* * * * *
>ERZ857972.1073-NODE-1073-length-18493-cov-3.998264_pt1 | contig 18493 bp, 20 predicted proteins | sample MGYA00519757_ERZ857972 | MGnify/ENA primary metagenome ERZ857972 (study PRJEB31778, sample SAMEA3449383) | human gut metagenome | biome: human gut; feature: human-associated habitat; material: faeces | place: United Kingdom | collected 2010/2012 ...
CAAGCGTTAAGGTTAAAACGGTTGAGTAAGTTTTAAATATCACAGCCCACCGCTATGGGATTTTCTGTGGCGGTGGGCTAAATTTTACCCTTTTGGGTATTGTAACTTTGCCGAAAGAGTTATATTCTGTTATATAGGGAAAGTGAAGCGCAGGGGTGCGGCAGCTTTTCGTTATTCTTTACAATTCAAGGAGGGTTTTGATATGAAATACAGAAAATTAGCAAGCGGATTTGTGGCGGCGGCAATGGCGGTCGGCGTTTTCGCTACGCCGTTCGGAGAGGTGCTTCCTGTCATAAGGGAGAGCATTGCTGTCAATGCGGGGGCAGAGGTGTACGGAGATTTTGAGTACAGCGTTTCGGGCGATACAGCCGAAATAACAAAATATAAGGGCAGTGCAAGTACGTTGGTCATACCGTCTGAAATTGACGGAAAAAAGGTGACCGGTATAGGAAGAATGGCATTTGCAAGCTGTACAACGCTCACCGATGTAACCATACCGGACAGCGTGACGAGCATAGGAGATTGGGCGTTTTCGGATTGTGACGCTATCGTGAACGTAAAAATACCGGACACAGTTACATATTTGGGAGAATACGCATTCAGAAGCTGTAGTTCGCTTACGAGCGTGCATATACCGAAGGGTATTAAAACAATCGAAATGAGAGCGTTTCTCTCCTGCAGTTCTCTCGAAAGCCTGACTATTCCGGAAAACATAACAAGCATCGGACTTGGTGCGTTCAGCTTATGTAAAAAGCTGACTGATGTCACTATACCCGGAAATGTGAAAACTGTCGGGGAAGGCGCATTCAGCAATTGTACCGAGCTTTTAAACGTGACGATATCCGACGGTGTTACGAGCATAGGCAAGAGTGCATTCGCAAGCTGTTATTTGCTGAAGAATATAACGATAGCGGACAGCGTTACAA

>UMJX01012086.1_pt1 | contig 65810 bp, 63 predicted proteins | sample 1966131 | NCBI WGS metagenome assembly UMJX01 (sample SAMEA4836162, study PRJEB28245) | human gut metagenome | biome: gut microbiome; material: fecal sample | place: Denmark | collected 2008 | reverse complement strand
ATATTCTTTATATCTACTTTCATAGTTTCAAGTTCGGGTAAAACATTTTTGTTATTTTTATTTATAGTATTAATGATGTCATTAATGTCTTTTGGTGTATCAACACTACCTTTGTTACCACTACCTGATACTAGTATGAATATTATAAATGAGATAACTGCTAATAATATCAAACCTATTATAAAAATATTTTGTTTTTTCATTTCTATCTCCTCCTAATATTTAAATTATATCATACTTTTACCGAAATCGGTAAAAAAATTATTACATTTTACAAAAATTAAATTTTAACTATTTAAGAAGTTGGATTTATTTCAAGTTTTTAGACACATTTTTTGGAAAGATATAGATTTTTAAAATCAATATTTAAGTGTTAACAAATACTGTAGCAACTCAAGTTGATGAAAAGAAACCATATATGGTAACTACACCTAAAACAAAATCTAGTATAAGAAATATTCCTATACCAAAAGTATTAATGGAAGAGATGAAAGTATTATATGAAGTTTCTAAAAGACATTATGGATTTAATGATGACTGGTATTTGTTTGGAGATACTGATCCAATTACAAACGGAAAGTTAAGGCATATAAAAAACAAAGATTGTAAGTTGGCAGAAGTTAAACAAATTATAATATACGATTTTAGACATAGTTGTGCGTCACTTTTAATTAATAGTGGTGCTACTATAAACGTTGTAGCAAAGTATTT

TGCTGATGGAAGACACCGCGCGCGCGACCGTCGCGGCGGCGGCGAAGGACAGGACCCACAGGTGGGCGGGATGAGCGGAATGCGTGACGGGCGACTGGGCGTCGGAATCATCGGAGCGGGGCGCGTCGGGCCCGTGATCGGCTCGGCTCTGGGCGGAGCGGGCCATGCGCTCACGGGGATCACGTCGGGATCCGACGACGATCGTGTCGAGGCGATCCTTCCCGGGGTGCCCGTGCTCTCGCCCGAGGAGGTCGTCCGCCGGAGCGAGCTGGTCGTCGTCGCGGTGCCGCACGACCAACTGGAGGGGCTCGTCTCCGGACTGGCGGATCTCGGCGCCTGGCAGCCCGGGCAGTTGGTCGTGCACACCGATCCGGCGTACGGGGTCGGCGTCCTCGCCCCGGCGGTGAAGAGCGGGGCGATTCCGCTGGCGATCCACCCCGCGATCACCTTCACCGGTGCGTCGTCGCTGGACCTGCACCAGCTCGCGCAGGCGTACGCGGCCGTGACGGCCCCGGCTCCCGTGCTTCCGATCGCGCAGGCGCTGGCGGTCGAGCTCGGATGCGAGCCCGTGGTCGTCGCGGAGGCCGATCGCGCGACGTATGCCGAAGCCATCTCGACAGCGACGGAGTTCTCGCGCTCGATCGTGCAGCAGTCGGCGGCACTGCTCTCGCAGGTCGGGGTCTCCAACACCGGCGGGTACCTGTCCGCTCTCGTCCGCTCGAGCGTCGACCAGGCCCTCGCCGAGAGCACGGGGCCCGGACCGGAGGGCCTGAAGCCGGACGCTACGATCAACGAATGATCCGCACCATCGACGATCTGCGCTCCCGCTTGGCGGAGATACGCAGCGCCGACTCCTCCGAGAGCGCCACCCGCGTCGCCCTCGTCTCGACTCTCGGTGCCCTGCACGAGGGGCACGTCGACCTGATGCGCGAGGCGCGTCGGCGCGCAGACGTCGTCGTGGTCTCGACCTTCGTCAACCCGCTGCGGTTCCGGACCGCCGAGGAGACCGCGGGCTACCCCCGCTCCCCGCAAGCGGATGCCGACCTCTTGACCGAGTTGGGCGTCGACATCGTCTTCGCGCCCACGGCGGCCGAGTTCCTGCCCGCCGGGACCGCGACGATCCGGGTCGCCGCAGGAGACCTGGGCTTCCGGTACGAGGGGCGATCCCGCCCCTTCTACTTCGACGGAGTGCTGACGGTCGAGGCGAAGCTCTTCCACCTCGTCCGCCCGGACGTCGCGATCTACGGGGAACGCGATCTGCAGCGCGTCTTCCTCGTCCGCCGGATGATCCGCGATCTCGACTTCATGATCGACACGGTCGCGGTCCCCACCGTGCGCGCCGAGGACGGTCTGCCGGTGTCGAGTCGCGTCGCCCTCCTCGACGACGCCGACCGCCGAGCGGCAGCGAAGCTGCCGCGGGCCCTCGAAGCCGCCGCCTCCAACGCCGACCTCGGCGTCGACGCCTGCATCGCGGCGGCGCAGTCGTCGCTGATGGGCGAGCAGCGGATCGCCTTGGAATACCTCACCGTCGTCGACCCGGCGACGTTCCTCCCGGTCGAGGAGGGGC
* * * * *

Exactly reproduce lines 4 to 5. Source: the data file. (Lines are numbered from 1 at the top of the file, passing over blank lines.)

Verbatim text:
ATATTCTTTATATCTACTTTCATAGTTTCAAGTTCGGGTAAAACATTTTTGTTATTTTTATTTATAGTATTAATGATGTCATTAATGTCTTTTGGTGTATCAACACTACCTTTGTTACCACTACCTGATACTAGTATGAATATTATAAATGAGATAACTGCTAATAATATCAAACCTATTATAAAAATATTTTGTTTTTTCATTTCTATCTCCTCCTAATATTTAAATTATATCATACTTTTACCGAAATCGGTAAAAAAATTATTACATTTTACAAAAATTAAATTTTAACTATTTAAGAAGTTGGATTTATTTCAAGTTTTTAGACACATTTTTTGGAAAGATATAGATTTTTAAAATCAATATTTAAGTGTTAACAAATACTGTAGCAACTCAAGTTGATGAAAAGAAACCATATATGGTAACTACACCTAAAACAAAATCTAGTATAAGAAATATTCCTATACCAAAAGTATTAATGGAAGAGATGAAAGTATTATATGAAGTTTCTAAAAGACATTATGGATTTAATGATGACTGGTATTTGTTTGGAGATACTGATCCAATTACAAACGGAAAGTTAAGGCATATAAAAAACAAAGATTGTAAGTTGGCAGAAGTTAAACAAATTATAATATACGATTTTAGACATAGTTGTGCGTCACTTTTAATTAATAGTGGTGCTACTATAAACGTTGTAGCAAAGTATTT

TGCTGATGGAAGACACCGCGCGCGCGACCGTCGCGGCGGCGGCGAAGGACAGGACCCACAGGTGGGCGGGATGAGCGGAATGCGTGACGGGCGACTGGGCGTCGGAATCATCGGAGCGGGGCGCGTCGGGCCCGTGATCGGCTCGGCTCTGGGCGGAGCGGGCCATGCGCTCACGGGGATCACGTCGGGATCCGACGACGATCGTGTCGAGGCGATCCTTCCCGGGGTGCCCGTGCTCTCGCCCGAGGAGGTCGTCCGCCGGAGCGAGCTGGTCGTCGTCGCGGTGCCGCACGACCAACTGGAGGGGCTCGTCTCCGGACTGGCGGATCTCGGCGCCTGGCAGCCCGGGCAGTTGGTCGTGCACACCGATCCGGCGTACGGGGTCGGCGTCCTCGCCCCGGCGGTGAAGAGCGGGGCGATTCCGCTGGCGATCCACCCCGCGATCACCTTCACCGGTGCGTCGTCGCTGGACCTGCACCAGCTCGCGCAGGCGTACGCGGCCGTGACGGCCCCGGCTCCCGTGCTTCCGATCGCGCAGGCGCTGGCGGTCGAGCTCGGATGCGAGCCCGTGGTCGTCGCGGAGGCCGATCGCGCGACGTATGCCGAAGCCATCTCGACAGCGACGGAGTTCTCGCGCTCGATCGTGCAGCAGTCGGCGGCACTGCTCTCGCAGGTCGGGGTCTCCAACACCGGCGGGTACCTGTCCGCTCTCGTCCGCTCGAGCGTCGACCAGGCCCTCGCCGAGAGCACGGGGCCCGGACCGGAGGGCCTGAAGCCGGACGCTACGATCAACGAATGATCCGCACCATCGACGATCTGCGCTCCCGCTTGGCGGAGATACGCAGCGCCGACTCCTCCGAGAGCGCCACCCGCGTCGCCCTCGTCTCGACTCTCGGTGCCCTGCACGAGGGGCACGTCGACCTGATGCGCGAGGCGCGTCGGCGCGCAGACGTCGTCGTGGTCTCGACCTTCGTCAACCCGCTGCGGTTCCGGACCGCCGAGGAGACCGCGGGCTACCCCCGCTCCCCGCAAGCGGATGCCGACCTCTTGACCGAGTTGGGCGTCGACATCGTCTTCGCGCCCACGGCGGCCGAGTTCCTGCCCGCCGGGACCGCGACGATCCGGGTCGCCGCAGGAGACCTGGGCTTCCGGTACGAGGGGCGATCCCGCCCCTTCTACTTCGACGGAGTGCTGACGGTCGAGGCGAAGCTCTTCCACCTCGTCCGCCCGGACGTCGCGATCTACGGGGAACGCGATCTGCAGCGCGTCTTCCTCGTCCGCCGGATGATCCGCGATCTCGACTTCATGATCGACACGGTCGCGGTCCCCACCGTGCGCGCCGAGGACGGTCTGCCGGTGTCGAGTCGCGTCGCCCTCCTCGACGACGCCGACCGCCGAGCGGCAGCGAAGCTGCCGCGGGCCCTCGAAGCCGCCGCCTCCAACGCCGACCTCGGCGTCGACGCCTGCATCGCGGCGGCGCAGTCGTCGCTGATGGGCGAGCAGCGGATCGCCTTGGAATACCTCACCGTCGTCGACCCGGCGACGTTCCTCCCGGTCGAGGAGGGGC